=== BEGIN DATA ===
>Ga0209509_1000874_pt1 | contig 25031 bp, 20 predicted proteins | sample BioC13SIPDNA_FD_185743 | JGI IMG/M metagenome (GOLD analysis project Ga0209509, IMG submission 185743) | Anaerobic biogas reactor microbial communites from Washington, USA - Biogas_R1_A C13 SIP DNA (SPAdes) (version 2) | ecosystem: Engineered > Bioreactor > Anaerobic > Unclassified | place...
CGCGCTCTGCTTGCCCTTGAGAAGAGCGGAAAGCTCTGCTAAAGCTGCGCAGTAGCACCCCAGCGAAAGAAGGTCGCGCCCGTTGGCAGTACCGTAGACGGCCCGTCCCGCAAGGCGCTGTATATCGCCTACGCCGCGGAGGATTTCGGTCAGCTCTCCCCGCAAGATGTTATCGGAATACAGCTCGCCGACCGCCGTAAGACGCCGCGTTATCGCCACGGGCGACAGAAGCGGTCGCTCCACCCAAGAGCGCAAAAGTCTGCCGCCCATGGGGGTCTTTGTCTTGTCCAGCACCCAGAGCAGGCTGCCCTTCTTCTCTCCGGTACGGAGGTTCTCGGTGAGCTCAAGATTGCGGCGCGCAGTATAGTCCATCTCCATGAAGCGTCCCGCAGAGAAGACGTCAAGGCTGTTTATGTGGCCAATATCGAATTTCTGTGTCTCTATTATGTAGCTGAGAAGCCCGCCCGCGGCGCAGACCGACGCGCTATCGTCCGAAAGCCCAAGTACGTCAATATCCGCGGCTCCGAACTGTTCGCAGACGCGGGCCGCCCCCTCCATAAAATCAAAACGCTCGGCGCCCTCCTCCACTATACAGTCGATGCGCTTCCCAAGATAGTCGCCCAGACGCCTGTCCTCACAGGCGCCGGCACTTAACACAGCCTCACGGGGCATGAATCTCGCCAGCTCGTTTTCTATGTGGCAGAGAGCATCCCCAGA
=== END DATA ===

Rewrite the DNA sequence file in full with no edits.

>Ga0209509_1000874_pt1 | contig 25031 bp, 20 predicted proteins | sample BioC13SIPDNA_FD_185743 | JGI IMG/M metagenome (GOLD analysis project Ga0209509, IMG submission 185743) | Anaerobic biogas reactor microbial communites from Washington, USA - Biogas_R1_A C13 SIP DNA (SPAdes) (version 2) | ecosystem: Engineered > Bioreactor > Anaerobic > Unclassified | place...
CGCGCTCTGCTTGCCCTTGAGAAGAGCGGAAAGCTCTGCTAAAGCTGCGCAGTAGCACCCCAGCGAAAGAAGGTCGCGCCCGTTGGCAGTACCGTAGACGGCCCGTCCCGCAAGGCGCTGTATATCGCCTACGCCGCGGAGGATTTCGGTCAGCTCTCCCCGCAAGATGTTATCGGAATACAGCTCGCCGACCGCCGTAAGACGCCGCGTTATCGCCACGGGCGACAGAAGCGGTCGCTCCACCCAAGAGCGCAAAAGTCTGCCGCCCATGGGGGTCTTTGTCTTGTCCAGCACCCAGAGCAGGCTGCCCTTCTTCTCTCCGGTACGGAGGTTCTCGGTGAGCTCAAGATTGCGGCGCGCAGTATAGTCCATCTCCATGAAGCGTCCCGCAGAGAAGACGTCAAGGCTGTTTATGTGGCCAATATCGAATTTCTGTGTCTCTATTATGTAGCTGAGAAGCCCGCCCGCGGCGCAGACCGACGCGCTATCGTCCGAAAGCCCAAGTACGTCAATATCCGCGGCTCCGAACTGTTCGCAGACGCGGGCCGCCCCCTCCATAAAATCAAAACGCTCGGCGCCCTCCTCCACTATACAGTCGATGCGCTTCCCAAGATAGTCGCCCAGACGCCTGTCCTCACAGGCGCCGGCACTTAACACAGCCTCACGGGGCATGAATCTCGCCAGCTCGTTTTCTATGTGGCAGAGAGCATCCCCAGA